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socrateaser
socrateaser, Attorney
Category: Estate Law
Satisfied Customers: 38910
Experience:  Retired (mostly)
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My aunt in California has a living TRUST in which I am her

Customer Question

My aunt in California has a living TRUST in which I am her POA and successor TRUSTEE. She has been declared incapacitated. I've asked for a copy of the TRUST but she seems reluctant to give it to me, is this legal if there is nothing in the TRUST to prevent it? What do I do about this situation?
Submitted: 2 years ago.
Category: Estate Law
Expert:  socrateaser replied 2 years ago.
Hello, Who has declared your aunt incapacitated?
Customer: replied 2 years ago.
Her doctor
Customer: replied 2 years ago.
The attorney that wrote the TRUST is the person that is reluctant to give me a copy, she is somewhat of a control freak. I just need to know can she stop me from having a copy of the TRUST now that she has been declared incapacitated. She said she would give me a copy but hasn't yet.
Expert:  socrateaser replied 2 years ago.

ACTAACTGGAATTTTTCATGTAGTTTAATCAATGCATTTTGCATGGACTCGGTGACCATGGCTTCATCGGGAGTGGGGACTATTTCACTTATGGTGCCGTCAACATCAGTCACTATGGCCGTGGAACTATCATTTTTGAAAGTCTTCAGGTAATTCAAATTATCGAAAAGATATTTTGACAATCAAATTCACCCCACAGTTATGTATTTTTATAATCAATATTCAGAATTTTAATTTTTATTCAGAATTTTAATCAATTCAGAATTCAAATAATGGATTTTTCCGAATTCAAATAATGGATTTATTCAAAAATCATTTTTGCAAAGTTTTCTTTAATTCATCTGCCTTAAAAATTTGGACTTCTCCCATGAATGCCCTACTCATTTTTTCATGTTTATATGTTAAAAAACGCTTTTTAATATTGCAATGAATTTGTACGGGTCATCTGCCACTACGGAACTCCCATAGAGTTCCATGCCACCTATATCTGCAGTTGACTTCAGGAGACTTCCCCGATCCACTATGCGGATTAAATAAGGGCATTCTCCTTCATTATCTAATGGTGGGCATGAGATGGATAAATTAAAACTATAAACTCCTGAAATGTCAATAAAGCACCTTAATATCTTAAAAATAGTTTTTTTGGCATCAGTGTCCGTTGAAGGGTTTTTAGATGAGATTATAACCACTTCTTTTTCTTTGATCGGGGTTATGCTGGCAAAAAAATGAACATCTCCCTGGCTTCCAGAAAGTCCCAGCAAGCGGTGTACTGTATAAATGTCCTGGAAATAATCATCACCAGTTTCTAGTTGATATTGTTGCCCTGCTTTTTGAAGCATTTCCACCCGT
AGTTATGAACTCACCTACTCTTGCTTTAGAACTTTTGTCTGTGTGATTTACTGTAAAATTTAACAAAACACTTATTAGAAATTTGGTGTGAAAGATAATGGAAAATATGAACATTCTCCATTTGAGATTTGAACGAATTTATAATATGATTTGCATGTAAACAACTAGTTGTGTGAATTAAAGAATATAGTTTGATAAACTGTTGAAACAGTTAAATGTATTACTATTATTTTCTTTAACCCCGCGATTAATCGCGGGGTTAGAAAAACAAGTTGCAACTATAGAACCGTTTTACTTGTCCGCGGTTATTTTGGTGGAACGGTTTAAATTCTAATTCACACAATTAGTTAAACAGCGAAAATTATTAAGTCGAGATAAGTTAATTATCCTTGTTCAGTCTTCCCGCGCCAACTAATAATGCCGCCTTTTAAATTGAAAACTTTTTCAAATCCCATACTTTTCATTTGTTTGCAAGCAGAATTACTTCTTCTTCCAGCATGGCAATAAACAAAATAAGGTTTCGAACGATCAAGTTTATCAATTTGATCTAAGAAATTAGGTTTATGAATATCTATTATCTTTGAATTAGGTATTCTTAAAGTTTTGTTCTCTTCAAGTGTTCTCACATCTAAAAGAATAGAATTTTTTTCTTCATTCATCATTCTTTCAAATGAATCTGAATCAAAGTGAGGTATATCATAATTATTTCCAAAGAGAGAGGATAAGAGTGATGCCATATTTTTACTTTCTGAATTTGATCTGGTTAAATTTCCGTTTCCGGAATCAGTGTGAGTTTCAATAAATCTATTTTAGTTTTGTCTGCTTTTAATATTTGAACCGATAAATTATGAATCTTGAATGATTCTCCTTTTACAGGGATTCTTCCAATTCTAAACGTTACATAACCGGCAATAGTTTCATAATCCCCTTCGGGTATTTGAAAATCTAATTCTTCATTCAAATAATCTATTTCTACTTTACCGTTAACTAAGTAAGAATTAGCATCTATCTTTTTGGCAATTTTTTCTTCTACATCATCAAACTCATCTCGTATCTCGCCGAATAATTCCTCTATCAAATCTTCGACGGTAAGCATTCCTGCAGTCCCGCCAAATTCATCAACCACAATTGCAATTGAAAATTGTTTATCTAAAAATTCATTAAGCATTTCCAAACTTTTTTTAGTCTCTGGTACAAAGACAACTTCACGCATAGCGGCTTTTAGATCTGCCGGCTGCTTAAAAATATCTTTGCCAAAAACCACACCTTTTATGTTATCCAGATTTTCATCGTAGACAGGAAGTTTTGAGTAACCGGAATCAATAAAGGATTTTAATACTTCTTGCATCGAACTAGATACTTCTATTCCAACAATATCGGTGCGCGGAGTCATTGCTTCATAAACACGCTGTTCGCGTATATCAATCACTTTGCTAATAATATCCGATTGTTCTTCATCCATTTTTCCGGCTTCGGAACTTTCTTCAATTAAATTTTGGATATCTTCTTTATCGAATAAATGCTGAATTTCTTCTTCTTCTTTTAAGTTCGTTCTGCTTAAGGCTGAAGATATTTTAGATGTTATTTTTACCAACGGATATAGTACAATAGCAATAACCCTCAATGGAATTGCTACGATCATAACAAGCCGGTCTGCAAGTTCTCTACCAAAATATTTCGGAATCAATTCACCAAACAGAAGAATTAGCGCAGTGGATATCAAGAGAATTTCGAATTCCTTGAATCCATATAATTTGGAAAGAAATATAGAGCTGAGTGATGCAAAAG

Okay, thanks. The attorney who wrote the trust, cannot provide you with a copy of the trust, if the attorney was hired by your aunt to originally draft the trust instrument. To do so would breach the attorney's duty of confidentiality to her client. This may seem ridiculous, however, if what I'm describing is the relationship between the attorney and your aunt, then providing you with a copy of the trust, without a court order to do so, is grounds for disbarment. Cal. Bus. & Prof. Sec. Code 6068: "It is the duty of an attorney to do all of the following:...(e)(1) To maintain inviolate the confidence, and at every peril to himself or herself to preserve the secrets, of his or her client." You may be able to get the attorney to provide you with a copy behind closed doors, but if you start a war over this, such as by asking a court to order the attorney to produce the trust, the attorney may still refuse, and the judge will be powerless to force discovery of the trust instrument. I admit that this is a very difficult situation. What you need is for your aunt to sign a letter instructing her lawyer to provide you with a copy of the trust instrument. Yes, I know that your aunt has been declared incapacitated by a physician. However, as a matter of law, ony a judge of the Superior Court can declare your aunt legally incapacitated. So, if you draft a letter and get your aunt to put anything resembling her signature on the bottom, then the attorney will have to follow that instruction -- because, also as a matter of law, the client holds the attorney-client privilege, and can waive it at any time. I hope I've answered your question. Please let me know if you require further clarification. And, please provide a positive feedback rating for my answer -- otherwise, I receive nothing for my efforts in your behalf.Thanks again for using justanswer.com!